Color Vector Graphic: Provides a visual representation of hue and saturation changes occurring in surfaces and objects when viewed under a given test source relative to when viewed under a reference illuminant. The addition of the Color Vector Graphic provides a wealth of color rendering information beyond averages, showing us at a glance exactly where the hue and saturation shifts are taking place on the color spectrum
What is R9?R9 is the score that represents how accurately a light source will reproduce strong red colors.”Accurate” is defined as similarity to daylight or incandescent bulbs, depending on the color temperature. Just like each of the CRI R value calculations, R9 is determined by calculating the reflected color from a theoretical object with the reflectance profile defined as TCS9. The reflectance spectra is provided below:
What is notable is that the TCS9 spectrum is almost entirely composed of red light. Spectrum-wise, we see this as wavelengths longer than 600 nm.This means that if there is not enough red light in the light source, it will make red colors appear “off” or different.Below is a typical LED spectrum compared to the reference source (daylight). There is a very notable lack of red light emitted by the LED at wavelengths past 600 nm.As a result, the R9 value for this LED is at -1.4. (That’s right, a negative number!) This is in spite of the fact that the general CRI (Ra) comes in at 79.
Why is R9 important?
R9 is a very important metric because it represents how well an LED renders the red color and if we base our LED selection purely on CRI values, many light sources might be lacking in red content, but this fact will be hidden due to the averaging out of CRI calculations which do not include R9.As the chart below shows, a light source can actually perform quite well with the first 8 test color samples, scoring quite well for R1-R8. For the general CRI Ra metric, this means that an LED with poor red color rendering can still get by with an 80 CRI (Ra) rating.
What is a good R9 value?
Although the maximum possible value of R9 is also 100, unlike average CRI numbers, R9 should be judged a bit differentlyMathematically, R9 is far more difficult to achieve a high score compared to the other R values that comprise the CRI calculations, and is far more sensitive to spectral variations. Therefore, an R9 score of 50 or above would be considered “good” while an R9 score of 90 or above would be considered “excellent”.You will therefore find that most lighting products available in the market will rarely specify the R9 value, and when they do, rarely will they guarantee anything higher than 50. Even at Waveform Lighting, we specify R9 > 80 or R9 > 90, and are unable to guarantee anything higher than R9 > 95 due to this sensitivity. This is due to the fact that CRI utilizes the CIE 1960 uv color space, which is skewed in a way that exaggerates color differences in the red region of the chromaticity diagram. Since CRI is a calculation that quantifies color differences between a light source and a reference source, a larger calculated color difference will result in a larger decrease in the R score.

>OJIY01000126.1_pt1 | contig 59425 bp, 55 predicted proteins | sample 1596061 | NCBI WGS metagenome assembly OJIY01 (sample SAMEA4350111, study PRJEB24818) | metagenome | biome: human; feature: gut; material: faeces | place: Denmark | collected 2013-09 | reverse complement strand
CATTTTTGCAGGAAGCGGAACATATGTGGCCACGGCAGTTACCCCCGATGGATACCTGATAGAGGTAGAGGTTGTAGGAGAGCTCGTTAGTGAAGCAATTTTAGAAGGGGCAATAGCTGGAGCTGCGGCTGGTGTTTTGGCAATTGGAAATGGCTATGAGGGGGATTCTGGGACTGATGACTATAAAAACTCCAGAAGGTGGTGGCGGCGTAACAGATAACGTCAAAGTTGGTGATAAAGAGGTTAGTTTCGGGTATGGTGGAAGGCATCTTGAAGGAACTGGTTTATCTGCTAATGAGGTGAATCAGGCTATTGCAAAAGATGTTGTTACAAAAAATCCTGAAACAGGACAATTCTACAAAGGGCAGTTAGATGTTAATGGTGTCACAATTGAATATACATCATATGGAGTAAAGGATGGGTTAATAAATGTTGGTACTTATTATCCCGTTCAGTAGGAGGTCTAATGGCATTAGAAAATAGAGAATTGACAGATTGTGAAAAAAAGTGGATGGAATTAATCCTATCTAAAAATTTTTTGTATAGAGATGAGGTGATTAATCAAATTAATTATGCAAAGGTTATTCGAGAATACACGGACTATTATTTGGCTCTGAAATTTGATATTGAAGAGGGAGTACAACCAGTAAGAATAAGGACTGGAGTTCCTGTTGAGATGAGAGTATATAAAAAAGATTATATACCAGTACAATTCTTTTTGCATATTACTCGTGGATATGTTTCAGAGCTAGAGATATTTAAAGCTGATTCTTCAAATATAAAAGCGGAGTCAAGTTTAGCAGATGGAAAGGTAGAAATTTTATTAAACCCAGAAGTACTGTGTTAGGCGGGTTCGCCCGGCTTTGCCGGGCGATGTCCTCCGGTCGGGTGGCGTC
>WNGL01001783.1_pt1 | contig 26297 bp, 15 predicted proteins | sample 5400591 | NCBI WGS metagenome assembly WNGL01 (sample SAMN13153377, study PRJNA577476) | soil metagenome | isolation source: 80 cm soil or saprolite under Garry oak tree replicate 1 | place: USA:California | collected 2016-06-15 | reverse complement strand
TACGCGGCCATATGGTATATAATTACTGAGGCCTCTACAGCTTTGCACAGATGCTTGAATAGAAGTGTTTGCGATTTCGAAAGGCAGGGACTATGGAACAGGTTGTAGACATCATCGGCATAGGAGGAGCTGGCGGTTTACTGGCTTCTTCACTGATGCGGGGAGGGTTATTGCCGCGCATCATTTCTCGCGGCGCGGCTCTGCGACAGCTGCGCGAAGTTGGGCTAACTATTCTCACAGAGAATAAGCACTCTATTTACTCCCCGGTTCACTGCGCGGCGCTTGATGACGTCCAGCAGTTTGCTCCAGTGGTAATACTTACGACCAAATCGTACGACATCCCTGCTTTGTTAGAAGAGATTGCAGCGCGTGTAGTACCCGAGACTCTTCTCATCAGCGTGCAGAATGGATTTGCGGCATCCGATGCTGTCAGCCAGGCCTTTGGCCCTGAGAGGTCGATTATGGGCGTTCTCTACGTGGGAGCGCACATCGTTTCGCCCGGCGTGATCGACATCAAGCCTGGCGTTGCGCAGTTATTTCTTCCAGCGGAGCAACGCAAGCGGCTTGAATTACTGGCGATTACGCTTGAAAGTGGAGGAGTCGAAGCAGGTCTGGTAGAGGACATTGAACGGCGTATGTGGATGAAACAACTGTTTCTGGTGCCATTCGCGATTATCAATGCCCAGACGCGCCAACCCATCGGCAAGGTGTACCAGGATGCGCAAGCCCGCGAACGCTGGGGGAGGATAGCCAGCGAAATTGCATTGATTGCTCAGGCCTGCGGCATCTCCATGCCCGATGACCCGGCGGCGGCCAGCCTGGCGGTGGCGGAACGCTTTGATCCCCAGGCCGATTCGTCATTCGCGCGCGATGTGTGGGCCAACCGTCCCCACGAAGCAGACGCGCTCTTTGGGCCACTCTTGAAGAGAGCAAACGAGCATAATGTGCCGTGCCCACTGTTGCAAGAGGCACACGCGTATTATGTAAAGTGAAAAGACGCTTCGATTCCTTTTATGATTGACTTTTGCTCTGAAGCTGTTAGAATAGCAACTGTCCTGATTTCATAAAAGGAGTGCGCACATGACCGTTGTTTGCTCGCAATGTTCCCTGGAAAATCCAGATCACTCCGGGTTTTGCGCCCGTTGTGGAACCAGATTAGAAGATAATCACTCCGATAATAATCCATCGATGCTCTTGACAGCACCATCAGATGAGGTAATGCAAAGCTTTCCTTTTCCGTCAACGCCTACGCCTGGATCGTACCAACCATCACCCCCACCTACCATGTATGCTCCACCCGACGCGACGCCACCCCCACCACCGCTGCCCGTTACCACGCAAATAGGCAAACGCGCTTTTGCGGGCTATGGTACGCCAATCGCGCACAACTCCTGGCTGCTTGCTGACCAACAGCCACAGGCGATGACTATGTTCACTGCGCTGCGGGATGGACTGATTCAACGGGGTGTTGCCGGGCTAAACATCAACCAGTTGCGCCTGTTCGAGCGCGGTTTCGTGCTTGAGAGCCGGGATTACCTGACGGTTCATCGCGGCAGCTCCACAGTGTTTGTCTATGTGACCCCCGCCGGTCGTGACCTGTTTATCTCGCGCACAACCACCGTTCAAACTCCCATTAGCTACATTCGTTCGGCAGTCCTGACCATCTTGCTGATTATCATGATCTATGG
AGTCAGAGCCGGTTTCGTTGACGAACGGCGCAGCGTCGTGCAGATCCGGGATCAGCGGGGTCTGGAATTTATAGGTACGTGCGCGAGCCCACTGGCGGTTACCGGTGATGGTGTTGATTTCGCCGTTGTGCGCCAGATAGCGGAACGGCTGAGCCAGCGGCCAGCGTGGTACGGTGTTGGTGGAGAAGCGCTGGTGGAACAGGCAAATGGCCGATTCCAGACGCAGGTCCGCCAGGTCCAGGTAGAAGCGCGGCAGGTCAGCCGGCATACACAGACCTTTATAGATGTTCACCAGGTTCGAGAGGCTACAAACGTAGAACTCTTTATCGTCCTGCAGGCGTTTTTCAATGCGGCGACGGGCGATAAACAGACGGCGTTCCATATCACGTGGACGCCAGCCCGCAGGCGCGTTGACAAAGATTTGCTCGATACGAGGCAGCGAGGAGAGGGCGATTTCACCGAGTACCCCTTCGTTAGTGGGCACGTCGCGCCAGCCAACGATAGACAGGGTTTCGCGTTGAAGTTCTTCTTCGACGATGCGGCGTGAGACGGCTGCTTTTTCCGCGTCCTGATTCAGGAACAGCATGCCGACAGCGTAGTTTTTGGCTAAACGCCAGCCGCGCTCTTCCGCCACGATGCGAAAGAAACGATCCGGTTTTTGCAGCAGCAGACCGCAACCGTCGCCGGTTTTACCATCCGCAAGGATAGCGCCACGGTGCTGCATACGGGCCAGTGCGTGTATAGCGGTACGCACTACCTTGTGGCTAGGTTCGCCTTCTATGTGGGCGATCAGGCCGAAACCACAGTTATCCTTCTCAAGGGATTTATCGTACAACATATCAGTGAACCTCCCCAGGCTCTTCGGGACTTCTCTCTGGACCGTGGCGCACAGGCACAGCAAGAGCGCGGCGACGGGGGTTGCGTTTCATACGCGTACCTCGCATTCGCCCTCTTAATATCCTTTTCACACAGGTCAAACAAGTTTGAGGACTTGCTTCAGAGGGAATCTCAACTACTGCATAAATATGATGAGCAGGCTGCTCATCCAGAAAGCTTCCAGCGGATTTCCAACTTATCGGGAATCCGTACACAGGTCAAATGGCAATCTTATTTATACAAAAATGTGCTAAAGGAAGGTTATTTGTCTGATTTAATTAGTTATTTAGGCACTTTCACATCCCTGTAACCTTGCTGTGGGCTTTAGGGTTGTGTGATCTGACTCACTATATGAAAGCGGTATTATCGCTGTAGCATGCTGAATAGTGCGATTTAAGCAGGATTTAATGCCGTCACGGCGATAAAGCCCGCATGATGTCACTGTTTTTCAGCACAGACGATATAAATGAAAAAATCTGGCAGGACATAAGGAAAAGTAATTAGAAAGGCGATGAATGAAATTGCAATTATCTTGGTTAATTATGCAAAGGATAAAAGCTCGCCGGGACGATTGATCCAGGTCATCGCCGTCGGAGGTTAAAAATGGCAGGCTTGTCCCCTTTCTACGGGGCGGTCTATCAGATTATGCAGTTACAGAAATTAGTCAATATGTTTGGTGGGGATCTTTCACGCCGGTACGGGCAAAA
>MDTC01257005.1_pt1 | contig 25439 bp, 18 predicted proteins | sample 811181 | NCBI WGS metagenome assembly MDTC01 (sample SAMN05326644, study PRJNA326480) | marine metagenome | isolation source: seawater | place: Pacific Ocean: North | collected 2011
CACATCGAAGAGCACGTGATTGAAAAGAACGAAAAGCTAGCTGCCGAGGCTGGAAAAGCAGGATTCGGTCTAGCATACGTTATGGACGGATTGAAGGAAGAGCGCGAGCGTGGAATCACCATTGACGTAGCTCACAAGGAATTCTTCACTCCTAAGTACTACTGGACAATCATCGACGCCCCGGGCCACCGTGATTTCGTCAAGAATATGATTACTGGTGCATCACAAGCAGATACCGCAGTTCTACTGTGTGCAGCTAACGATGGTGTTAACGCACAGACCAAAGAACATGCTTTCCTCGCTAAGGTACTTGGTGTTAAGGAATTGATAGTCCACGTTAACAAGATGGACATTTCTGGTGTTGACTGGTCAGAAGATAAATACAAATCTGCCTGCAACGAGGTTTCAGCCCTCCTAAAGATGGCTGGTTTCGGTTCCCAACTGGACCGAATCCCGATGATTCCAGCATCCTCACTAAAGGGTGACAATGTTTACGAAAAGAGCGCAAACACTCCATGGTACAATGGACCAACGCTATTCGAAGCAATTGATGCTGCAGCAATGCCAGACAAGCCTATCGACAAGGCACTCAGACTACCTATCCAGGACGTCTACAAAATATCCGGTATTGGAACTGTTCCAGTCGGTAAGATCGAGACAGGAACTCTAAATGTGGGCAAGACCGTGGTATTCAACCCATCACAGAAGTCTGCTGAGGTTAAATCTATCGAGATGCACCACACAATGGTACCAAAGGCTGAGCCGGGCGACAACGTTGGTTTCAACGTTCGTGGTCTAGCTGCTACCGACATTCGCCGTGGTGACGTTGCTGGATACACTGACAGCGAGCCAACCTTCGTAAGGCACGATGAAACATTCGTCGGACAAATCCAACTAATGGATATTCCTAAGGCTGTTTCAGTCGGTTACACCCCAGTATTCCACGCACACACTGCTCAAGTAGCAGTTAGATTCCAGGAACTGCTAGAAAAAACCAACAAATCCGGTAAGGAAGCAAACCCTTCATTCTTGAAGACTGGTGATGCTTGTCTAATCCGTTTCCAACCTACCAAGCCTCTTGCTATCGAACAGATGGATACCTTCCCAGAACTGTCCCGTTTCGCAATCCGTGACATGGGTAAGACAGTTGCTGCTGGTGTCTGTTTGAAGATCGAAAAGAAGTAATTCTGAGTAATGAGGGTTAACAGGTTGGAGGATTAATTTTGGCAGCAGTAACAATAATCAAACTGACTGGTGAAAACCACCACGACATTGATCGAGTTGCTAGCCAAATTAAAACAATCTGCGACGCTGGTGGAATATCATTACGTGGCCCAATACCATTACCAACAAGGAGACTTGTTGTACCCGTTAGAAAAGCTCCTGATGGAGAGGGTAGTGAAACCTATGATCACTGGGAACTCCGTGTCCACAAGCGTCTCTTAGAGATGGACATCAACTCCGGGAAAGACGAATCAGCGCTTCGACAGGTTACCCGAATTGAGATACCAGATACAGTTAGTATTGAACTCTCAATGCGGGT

Why is red such an important color?
Red is a crucial color for many applications including photography, textiles and reproduction of human skin tones.Many objects that do not appear red actually are a combination of colors, including red. Skin tones, for example, are very much influenced by the redness of the blood that flows right beneath our skin.
Therefore, a light that lacks red will make a person look pale, or even green. This can be problematic for medical applications where color appearance is critical for accurate diagnoses. In other applications such as photography, aesthetic appearance is crucial and many times cannot be corrected for even in post production and digital editing.
When searching for a high color quality LED, be sure to inquire about the CRI as well as its R9 value.
As you can tell, there are many considerations when choosing LEDs for your space. Sometimes it’s hard to extract all the necessary specifications, especially when ordering LEDs online or from low-value sources. Many low-cost manufactures tend to hide the important specifications such as the MacAdam Ellipse or R9 values. In addition, many lower-cost LEDs don’t dim sufficiently to achieve the required perceived results vs. the actual result. And finally, most LEDs lack the ability to adjust the temperature of the light (degrees Kelvin) and are locked to only one temperature setting, resulting in grayish looking light when dimmed.
Fortunately, there is a brand of LEDs that doesn’t require any dimmers (yes, you heard it right) – so compatibility is not an issue. Dims to 0.1%. Rated to one-step MacAdam. Has a CRI value greater than 90 and R9 value over 50, and adjustable temperature between 1400K and 10,000K while maintaining uniformity across all various form factors such as recessed lights, track lights, bulbs and linear (tape) lights. It also has over 16 million color combinations and can mimic natural daylight. Want to know more? Call us at 866.815.0099 or email firstname.lastname@example.org.
SOURCE : ledlightinginfo.com | upshine.com | lumoscontrols.com | 1000bulbs.com